(Updates levels throughout; adds analyst comment, Chinese shares)
* MSCI Asia ex-Japan near lowest since mid-February
* Dollar near lowest since November 2016 vs yen
* Trump’s tariff threat met with warnings of retaliation
* Italian exit polls point to hung parliament
By Swati Pandey
SYDNEY, March 5 (Reuters) - Asian shares were on the backfoot and the safe-haven yen rose on Monday amid fears of a global trade war, while the euro was choppy as investors worried Italy’s national elections could deliver an anti-establishment government.
Italian voters delivered a hung parliament on Sunday, flocking to anti-establishment and far-right parties in record numbers and casting the euro zone’s third-largest economy into a political gridlock that could take months to clear.
After a see-saw start, the common currency eased back to $1.2333 from a two-week high of $1.2365 as the eurosceptic 5-star Movement saw its support soar to become the largest single party, according to projections based on early vote-counting.
“There is a highly uncertain landscape that this election has thrown up,” said Ray Attrill, head of forex strategy at National Australia Bank. “It adds to a period of uncertainty and is euro negative in the near-term at least.”
Even so, the euro was supported by the revival of Germany’s grand coalition over the weekend, meaning Chancellor Angela Merkel’s conservatives will form a new government more than five months since the country’s inconclusive election.
The euro also got a lift from safe-haven flows, as did the yen, with risk sentiment souring after U.S. President Donald Trump proposed tariffs on imported steel and aluminium, rattling financial markets.
The dollar fell for a fourth straight session to trade around 105.53 yen, but was slightly above Friday’s low of 105.23, a level not seen since November 2016.
The dollar index, which measures the greenback against a basket of currencies, was a tad weaker.
“Nothing’s happened over the weekend to soften concerns about trade wars or retaliatory actions by other countries. There is no rowing back so that gets us to a cautious start,” NAB’s Attrill added.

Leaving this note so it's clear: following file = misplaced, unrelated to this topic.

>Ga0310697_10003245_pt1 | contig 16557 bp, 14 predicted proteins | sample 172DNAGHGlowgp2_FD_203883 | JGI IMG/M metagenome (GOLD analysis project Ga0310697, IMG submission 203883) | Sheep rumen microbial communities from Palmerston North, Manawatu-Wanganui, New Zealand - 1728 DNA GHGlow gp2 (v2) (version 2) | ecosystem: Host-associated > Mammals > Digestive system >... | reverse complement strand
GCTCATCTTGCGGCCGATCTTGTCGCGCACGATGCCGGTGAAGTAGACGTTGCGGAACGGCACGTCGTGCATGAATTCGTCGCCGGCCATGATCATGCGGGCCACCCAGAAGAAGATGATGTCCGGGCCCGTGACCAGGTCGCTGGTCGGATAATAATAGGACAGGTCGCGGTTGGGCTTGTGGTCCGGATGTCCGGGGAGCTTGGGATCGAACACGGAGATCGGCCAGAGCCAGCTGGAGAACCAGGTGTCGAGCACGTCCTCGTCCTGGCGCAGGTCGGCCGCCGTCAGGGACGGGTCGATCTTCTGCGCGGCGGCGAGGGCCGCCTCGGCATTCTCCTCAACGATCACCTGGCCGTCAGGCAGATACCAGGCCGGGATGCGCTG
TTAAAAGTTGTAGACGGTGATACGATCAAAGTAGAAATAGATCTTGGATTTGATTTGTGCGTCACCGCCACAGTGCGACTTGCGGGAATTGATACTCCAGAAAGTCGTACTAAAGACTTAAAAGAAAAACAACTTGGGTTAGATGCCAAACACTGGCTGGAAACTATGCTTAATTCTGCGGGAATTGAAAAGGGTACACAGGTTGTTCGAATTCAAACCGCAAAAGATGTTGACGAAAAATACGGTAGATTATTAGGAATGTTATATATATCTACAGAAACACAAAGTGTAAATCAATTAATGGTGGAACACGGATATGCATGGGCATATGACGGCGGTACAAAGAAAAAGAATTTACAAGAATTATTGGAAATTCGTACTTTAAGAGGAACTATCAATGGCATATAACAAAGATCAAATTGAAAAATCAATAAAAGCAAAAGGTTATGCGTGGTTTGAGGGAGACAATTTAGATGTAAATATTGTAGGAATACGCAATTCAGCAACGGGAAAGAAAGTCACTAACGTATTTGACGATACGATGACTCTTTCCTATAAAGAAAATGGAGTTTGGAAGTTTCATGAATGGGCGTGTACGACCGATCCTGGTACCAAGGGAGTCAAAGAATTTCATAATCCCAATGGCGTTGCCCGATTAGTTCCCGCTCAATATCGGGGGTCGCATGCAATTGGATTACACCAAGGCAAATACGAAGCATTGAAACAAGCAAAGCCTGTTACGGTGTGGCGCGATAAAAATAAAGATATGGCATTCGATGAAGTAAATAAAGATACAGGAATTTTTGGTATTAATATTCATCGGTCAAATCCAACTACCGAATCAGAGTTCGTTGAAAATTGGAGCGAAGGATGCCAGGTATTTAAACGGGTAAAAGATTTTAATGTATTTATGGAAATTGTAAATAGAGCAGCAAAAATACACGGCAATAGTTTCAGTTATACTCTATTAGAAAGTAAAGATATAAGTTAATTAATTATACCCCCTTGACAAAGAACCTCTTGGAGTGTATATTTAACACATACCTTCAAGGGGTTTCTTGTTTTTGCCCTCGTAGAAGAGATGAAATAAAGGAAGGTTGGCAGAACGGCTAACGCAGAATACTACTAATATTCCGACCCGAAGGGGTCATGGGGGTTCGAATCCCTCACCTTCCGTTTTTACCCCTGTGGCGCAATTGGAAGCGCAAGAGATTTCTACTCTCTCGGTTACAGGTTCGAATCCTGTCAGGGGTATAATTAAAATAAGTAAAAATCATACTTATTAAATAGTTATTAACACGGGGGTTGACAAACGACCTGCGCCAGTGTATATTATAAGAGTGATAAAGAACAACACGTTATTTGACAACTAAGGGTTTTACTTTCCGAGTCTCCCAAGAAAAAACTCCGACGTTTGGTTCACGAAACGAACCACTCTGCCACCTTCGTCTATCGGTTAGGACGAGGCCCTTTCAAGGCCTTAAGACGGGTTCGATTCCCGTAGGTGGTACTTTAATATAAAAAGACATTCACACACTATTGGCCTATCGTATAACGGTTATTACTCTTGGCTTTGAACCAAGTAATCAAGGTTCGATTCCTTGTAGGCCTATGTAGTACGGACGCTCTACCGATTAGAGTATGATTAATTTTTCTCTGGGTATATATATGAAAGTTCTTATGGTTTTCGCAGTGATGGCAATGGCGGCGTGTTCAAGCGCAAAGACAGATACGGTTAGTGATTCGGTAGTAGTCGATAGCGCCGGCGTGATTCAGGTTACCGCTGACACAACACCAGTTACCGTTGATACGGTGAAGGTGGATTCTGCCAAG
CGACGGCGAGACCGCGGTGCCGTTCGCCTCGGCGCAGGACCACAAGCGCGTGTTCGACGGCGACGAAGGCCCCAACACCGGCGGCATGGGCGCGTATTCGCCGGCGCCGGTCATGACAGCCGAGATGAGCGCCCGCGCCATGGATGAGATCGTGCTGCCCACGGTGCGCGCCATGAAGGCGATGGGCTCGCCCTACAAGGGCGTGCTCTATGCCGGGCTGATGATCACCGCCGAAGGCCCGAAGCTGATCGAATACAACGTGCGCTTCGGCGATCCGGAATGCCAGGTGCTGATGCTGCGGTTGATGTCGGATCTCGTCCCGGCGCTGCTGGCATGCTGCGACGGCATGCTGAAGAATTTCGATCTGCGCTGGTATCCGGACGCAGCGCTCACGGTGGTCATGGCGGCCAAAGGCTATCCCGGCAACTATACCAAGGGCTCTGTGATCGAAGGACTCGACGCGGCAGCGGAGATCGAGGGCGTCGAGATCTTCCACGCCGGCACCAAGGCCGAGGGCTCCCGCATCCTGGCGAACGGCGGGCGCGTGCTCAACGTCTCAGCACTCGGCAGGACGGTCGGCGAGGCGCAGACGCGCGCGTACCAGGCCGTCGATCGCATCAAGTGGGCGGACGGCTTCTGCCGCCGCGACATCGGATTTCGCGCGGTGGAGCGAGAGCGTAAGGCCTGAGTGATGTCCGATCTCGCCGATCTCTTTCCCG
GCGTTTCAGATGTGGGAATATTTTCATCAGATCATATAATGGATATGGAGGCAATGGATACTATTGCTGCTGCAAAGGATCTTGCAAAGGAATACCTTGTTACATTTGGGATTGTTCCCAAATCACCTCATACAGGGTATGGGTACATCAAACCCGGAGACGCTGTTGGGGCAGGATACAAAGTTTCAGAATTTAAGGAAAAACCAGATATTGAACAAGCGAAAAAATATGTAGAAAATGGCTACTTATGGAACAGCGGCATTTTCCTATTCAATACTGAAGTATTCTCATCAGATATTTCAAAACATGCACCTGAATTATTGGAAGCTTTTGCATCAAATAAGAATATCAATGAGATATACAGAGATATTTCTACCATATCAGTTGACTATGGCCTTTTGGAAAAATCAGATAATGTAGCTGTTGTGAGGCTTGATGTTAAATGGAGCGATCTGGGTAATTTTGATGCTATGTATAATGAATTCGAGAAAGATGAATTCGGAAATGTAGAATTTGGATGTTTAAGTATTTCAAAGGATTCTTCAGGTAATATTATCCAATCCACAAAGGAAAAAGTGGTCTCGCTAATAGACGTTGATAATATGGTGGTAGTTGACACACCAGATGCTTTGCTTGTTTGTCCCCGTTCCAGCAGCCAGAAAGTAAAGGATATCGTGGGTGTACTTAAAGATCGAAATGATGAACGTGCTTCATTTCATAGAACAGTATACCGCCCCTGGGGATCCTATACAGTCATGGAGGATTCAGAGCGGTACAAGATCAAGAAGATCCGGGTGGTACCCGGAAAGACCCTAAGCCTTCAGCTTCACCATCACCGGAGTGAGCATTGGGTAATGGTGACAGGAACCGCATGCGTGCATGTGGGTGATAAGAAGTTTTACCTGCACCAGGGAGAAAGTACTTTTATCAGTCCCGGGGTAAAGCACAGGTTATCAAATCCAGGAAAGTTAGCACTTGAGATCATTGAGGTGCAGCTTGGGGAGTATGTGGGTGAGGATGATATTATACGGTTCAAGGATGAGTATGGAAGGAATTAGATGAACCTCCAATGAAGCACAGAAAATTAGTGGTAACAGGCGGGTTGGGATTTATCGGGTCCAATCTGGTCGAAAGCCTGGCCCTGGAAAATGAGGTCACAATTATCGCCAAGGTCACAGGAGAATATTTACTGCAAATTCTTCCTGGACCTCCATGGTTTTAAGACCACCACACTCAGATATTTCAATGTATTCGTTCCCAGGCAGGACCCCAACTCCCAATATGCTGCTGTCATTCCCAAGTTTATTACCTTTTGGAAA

News over the weekend suggested that Trump was going ahead with his threat, while there was no indication that allies would be excluded from the tariffs planned on imported steel and aluminium.
Canada and Mexico have threatened retaliation, and the European Union said it would apply 25 percent tariffs on about $3.5 billion of imports from the United States if Trump carried out his threat.
China said on Sunday it did not want a trade war with the United States but will defend its interests, adding policies based on “mistaken assumptions” will damage bilateral relations.
Asian shares started the week on the defensive despite a late rebound on Wall Street on Friday as investors worried a U.S.-led trade war could derail economic momentum around the world.
MSCI’s broadest index of Asia-Pacific shares outside Japan was a touch weaker, hovering near the lowest since mid-February. It ended last week down more than 2 percent.
Japan’s Nikkei fell 0.4 percent while South Korea’s KOSPI faltered 0.3 percent and Australian shares declined 0.3 percent.
U.S. stock futures did not inspire much confidence, with S&P E-Minis down 0.2 percent and Dow futures off 0.1 percent.
“Despite staging a comeback, major U.S. indexes suffered their worst week since early February,” said James McGlew, executive director for corporate stockbroking at Perth-based Argonaut.
“A number of other fears linger as investors reassess the prospects for continued global growth, brace for the possibility of a broader trade war and await the outcome of a parliamentary election in Italy.”
Chinese shares were buoyant, with the blue-chip CSI 300 up 0.3 percent and Shanghai’s SSE Composite climbing 0.2 percent after Chinese Premier Li Keqiang predicted the country’s economy will expand by around 6.5 percent this year.
In commodities, oil prices rose ahead of meeting between OPEC and U.S. shale firms in Houston, raising expectations that oil producers would discuss further how to clear a global oil glut.
Brent crude was up 42 cents at $64.79 a barrel while U.S. light crude edged up 40 cents to $61.65.
Spot gold climbed 0.3 percent to $1,325.76.
Editing by Kim Coghill and Sam Holmes